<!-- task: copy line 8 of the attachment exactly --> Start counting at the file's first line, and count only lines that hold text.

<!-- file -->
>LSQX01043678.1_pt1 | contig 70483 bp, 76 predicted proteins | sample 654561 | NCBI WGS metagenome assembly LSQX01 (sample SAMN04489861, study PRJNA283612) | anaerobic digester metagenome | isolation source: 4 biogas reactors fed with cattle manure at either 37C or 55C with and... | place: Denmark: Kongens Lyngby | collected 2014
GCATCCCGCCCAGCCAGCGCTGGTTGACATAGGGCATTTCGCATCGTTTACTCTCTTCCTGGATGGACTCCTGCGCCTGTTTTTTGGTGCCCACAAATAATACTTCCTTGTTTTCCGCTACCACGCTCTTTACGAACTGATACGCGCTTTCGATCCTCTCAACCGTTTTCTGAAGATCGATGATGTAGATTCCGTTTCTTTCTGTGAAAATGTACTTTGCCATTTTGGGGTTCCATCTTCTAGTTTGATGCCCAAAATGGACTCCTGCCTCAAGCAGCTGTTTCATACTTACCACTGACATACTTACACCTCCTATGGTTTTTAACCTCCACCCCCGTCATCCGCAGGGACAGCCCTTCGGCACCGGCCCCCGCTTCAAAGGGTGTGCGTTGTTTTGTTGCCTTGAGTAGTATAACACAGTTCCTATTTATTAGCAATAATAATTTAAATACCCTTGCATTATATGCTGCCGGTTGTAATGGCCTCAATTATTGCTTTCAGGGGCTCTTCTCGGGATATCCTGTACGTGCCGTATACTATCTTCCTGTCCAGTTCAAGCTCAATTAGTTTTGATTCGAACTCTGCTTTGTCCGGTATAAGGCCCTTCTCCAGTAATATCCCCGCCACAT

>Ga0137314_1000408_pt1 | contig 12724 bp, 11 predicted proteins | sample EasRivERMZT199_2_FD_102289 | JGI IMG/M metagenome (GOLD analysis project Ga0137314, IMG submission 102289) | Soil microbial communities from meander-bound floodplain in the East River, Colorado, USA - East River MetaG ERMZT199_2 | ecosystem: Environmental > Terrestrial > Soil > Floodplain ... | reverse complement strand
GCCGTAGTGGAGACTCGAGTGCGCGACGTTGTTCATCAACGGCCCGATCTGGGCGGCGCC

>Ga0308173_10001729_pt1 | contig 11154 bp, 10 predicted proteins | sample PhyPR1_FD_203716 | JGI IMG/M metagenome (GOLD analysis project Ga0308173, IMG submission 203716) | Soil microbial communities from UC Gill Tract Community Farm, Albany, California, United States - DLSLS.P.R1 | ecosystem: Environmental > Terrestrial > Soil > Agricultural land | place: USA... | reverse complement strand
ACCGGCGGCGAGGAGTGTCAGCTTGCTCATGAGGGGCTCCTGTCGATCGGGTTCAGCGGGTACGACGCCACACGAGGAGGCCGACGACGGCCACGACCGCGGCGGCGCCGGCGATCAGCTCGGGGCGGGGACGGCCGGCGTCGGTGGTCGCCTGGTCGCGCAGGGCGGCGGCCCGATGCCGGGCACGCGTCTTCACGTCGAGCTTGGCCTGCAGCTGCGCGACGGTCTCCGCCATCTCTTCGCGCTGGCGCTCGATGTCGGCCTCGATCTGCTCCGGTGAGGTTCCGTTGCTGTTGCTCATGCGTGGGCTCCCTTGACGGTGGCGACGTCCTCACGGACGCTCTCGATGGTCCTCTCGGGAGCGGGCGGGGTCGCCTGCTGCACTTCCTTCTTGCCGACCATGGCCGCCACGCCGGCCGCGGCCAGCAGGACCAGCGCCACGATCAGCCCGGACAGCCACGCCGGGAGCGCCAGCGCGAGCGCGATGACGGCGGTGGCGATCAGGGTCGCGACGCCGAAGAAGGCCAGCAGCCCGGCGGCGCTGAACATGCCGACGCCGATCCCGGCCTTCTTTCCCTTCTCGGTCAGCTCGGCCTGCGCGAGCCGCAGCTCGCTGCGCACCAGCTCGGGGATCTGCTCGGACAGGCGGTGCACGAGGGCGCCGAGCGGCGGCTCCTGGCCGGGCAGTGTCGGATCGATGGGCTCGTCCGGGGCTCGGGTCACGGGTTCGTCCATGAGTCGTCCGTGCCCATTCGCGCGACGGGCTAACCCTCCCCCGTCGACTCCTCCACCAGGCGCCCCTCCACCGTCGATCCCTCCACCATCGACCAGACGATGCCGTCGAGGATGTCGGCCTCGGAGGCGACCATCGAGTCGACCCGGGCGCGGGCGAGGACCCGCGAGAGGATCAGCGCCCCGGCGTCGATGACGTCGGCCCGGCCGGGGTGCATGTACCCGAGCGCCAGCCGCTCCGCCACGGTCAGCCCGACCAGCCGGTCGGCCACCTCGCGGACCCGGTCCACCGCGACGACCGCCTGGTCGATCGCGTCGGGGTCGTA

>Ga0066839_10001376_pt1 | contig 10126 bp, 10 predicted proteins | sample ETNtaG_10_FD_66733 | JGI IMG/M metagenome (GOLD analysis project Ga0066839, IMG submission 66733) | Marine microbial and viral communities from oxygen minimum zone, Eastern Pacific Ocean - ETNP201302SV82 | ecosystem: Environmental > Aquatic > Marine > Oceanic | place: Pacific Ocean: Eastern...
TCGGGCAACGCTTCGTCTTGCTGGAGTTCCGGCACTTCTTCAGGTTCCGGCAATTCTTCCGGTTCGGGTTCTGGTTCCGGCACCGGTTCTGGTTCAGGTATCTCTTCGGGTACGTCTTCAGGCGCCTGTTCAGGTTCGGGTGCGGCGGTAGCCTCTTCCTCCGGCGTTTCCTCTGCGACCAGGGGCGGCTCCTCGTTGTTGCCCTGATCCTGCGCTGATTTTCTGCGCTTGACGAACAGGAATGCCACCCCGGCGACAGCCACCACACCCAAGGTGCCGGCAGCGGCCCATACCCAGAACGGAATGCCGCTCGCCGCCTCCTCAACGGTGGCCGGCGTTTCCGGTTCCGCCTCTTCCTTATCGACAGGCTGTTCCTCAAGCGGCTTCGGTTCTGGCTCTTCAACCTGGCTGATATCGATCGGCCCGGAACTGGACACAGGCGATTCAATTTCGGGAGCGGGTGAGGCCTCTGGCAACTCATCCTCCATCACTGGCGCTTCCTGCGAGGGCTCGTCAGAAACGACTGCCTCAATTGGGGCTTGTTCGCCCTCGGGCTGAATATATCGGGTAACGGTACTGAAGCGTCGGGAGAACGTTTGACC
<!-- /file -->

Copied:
TCGGGCAACGCTTCGTCTTGCTGGAGTTCCGGCACTTCTTCAGGTTCCGGCAATTCTTCCGGTTCGGGTTCTGGTTCCGGCACCGGTTCTGGTTCAGGTATCTCTTCGGGTACGTCTTCAGGCGCCTGTTCAGGTTCGGGTGCGGCGGTAGCCTCTTCCTCCGGCGTTTCCTCTGCGACCAGGGGCGGCTCCTCGTTGTTGCCCTGATCCTGCGCTGATTTTCTGCGCTTGACGAACAGGAATGCCACCCCGGCGACAGCCACCACACCCAAGGTGCCGGCAGCGGCCCATACCCAGAACGGAATGCCGCTCGCCGCCTCCTCAACGGTGGCCGGCGTTTCCGGTTCCGCCTCTTCCTTATCGACAGGCTGTTCCTCAAGCGGCTTCGGTTCTGGCTCTTCAACCTGGCTGATATCGATCGGCCCGGAACTGGACACAGGCGATTCAATTTCGGGAGCGGGTGAGGCCTCTGGCAACTCATCCTCCATCACTGGCGCTTCCTGCGAGGGCTCGTCAGAAACGACTGCCTCAATTGGGGCTTGTTCGCCCTCGGGCTGAATATATCGGGTAACGGTACTGAAGCGTCGGGAGAACGTTTGACC